powered exclusively by sound
The prototype of the sound sensor is relatively large. (Photograph: Astrid Robertsson / ETH Zurich)

This “Magical” Sensor is Powered Exclusively by Sound and can be Activated with a Single Word

Swiss researchers have developed a sensor that is powered exclusively by sound and can be activated by a single word. The patented device could replace millions of sensors worldwide that depend on batteries for power and could lead to customized applications that can be turned on and off with a single word.

While no devices currently employ the team’s sound-powered sensor, the researchers behind the novel device say they are hoping to attract commercial partners in the next few years.

Sensors Powered Exclusively By Sound Could Replace The Need For Millions of Batteries

Nearly all sensors designed for industrial and medical applications require batteries for power, meaning those batteries need to be changed periodically. Unfortunately, this has limited the widespread use of often critical sensors like those that monitor bridges for breaks or retired gas wells for leaks due to the cost and labor-intensive nature of constantly replacing those batteries.

In medical applications, this situation is even direr, with implantable components like heart-assist pacemakers and anti-fibrillation devices requiring surgery to change their batteries.

Hoping to change that equation while simultaneously lessening the millions of batteries disposed of every day, researchers from ETH Zurich have developed a patented device that is powered exclusively by sound. Even more tantalizing, the device can be designed to react to particular sounds differently, leading its inventors to envision sensors that can be turned on and off with a single word or a specific sound.

Sensor Can Be Designed to Distinguish Between Individual Words or Sounds

In their published research, which appears in the journal Advanced Functional Materials, inventors Marc Serra-​Garcia and ETH geophysics professor Johan Robertsson explain how they were able to use ordinary materials to create their seemingly magical sensor.

“Our sensor consists purely of silicone and contains neither toxic heavy metals nor any rare earths, as conventional electronic sensors do,” Serra-​Garcia explained. Instead, the duo focused on the design of their sound-powered device to allow it to activate when exposed to the vibrations caused by sounds.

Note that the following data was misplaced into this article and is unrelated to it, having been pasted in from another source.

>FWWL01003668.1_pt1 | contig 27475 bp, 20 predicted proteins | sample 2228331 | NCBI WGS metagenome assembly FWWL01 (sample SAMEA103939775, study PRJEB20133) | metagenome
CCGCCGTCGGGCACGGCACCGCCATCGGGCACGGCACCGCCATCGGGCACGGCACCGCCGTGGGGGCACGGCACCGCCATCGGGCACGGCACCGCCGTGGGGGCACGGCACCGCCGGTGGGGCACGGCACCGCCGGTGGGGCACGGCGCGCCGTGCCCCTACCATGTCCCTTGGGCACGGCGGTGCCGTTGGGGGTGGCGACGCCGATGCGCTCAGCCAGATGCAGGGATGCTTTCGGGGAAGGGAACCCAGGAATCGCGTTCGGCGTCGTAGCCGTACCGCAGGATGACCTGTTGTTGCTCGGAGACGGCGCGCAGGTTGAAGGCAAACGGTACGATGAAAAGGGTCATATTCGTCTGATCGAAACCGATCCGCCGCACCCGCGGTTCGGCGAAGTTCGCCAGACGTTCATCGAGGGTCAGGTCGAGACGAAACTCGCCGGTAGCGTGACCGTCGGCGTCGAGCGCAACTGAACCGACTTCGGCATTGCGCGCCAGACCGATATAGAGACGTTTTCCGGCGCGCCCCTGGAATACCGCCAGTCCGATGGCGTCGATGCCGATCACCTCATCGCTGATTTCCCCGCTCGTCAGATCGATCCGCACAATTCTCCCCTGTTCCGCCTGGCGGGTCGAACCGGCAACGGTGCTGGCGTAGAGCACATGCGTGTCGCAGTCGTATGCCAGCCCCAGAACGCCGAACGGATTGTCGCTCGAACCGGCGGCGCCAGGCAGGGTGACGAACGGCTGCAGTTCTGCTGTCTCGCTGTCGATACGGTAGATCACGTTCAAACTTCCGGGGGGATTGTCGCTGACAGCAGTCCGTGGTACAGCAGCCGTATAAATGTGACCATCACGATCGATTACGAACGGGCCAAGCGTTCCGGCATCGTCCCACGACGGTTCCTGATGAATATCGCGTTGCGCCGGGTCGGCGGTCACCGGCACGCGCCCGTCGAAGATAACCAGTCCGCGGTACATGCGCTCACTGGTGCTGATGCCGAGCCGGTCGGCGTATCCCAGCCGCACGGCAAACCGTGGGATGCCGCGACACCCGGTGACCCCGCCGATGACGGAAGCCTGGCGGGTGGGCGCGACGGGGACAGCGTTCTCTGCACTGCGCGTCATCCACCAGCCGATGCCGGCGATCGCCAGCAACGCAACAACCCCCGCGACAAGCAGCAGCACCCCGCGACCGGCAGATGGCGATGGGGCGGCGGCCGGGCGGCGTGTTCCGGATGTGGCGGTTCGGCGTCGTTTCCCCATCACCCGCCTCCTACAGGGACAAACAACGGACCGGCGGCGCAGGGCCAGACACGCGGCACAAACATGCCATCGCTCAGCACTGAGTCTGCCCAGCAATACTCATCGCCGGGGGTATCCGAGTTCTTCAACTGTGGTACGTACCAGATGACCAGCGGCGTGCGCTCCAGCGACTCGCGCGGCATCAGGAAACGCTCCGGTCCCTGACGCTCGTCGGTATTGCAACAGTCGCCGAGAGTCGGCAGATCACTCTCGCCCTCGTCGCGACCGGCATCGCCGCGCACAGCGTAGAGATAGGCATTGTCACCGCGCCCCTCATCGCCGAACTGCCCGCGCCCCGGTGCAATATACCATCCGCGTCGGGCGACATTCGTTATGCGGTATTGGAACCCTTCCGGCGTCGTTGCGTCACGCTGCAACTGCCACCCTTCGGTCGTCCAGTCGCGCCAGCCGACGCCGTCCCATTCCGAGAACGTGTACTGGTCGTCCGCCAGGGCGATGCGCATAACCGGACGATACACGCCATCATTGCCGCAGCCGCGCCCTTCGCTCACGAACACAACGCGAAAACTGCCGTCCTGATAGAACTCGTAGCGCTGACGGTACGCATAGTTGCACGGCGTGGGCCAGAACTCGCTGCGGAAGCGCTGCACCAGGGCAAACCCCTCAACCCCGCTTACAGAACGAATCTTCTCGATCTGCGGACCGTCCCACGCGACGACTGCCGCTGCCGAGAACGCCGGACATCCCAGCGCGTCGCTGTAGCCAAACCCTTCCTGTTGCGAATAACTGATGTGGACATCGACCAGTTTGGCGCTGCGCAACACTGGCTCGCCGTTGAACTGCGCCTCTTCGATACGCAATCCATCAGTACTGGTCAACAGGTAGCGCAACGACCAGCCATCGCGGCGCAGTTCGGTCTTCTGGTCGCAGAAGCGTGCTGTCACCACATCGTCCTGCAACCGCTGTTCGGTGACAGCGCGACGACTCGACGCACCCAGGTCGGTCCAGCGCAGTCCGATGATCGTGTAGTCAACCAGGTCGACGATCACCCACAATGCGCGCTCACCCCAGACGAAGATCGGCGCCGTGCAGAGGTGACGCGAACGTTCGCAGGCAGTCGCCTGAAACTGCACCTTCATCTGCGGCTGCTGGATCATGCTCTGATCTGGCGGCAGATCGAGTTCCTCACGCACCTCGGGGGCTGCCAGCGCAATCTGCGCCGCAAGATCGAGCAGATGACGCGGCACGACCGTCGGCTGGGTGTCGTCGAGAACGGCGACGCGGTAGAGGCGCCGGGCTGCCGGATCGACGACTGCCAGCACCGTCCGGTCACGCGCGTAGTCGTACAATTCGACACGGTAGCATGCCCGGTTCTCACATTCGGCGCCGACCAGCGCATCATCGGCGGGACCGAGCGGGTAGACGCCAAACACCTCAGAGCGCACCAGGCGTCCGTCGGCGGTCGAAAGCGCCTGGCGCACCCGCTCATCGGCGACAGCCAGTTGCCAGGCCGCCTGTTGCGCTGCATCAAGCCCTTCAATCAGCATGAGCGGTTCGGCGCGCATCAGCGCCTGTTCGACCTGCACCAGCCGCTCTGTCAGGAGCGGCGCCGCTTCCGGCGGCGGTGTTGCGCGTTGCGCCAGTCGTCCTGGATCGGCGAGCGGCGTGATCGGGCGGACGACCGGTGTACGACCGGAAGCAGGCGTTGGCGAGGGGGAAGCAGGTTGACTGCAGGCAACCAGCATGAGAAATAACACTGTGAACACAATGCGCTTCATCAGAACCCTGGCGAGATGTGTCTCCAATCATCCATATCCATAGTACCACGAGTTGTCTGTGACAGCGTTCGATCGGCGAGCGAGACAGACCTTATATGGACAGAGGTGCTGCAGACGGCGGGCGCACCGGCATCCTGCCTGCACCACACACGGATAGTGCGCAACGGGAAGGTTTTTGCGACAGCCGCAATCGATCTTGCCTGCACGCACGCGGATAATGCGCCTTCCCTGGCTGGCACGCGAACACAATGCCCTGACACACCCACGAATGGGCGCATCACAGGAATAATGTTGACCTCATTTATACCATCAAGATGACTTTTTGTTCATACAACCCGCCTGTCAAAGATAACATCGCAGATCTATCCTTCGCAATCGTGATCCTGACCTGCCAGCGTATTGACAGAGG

The key to their patented design involves placing “dozens” of identical (or similarly structured) placed in series and connecting them with tiny bars that act like springs. When these plates are exposed to sound vibrations, their movement creates an electric current. In most small sensors, this current is powerful enough to do the job without any batteries or other external power sources.

“The sensor works purely mechanically and doesn’t require an external energy source,” said Robertsson. “It simply utilizes the vibrational energy contained in sound waves.”

Perhaps even more intriguing, the tiny bars can be customized to react to certain sounds and not others. For example, a sensor monitoring the integrity and safety of a bridge would be subjected to constant sources of sound. However, this sensor could be “programmed” to react only to the distinct sound of cracks forming in the bridge’s structure. The device’s inventors say that this same principle also applies to the varying sounds made by different words.

“It can distinguish between the spoken words “three” and “four,” they explain. “Because the word “four” has more sound energy that resonates with the sensor compared to the word “three,” it causes the sensor to vibrate, whereas “three” does not. That means the word “four” could switch on a device or trigger further processes. Nothing would happen with “three”.

An Even Smaller Sensor Powered Exclusively by Sound is on the Way

Having already received a patent for their initial design, the researchers say they have since applied for a patent on a much smaller yet similarly constructed device. This change in size, they note, opens up even more potential applications for their technology, including use in medical devices that don’t currently exist.

“There isn’t enough space in the eye for a sensor with a battery,” explained Serra-Garcia. But, he explains, their sensor could be used to create a sensor that monitors eye pressure or other biological functions where battery-powered sensors are simply not viable. Such a device could also replace the battery in a cochlear implant since its small size requires users to change them every twelve hours.

Moving forward, Serra-Garcia says that they see a number of applications for their sensor powered exclusively by sound beyond medical and safety devices. “There’s a great deal of interest in zero-energy sensors in industry, too,” he explained.

As far as when we may see sound-powered devices that can be controlled with a single word or sound, the inventors say they have a three-year plan in mind. First, they hope to find an industry partner capable of launching a working prototype by 2027. If that doesn’t work, they say they would consider venturing out on their own

“If we haven’t managed to attract anyone’s interest by then, we might found our own start-up,” Serra-Garcia said.

Christopher Plain is a Science Fiction and Fantasy novelist and Head Science Writer at The Debrief. Follow and connect with him on X, learn about his books at plainfiction.com, or email him directly at christopher@thedebrief.org.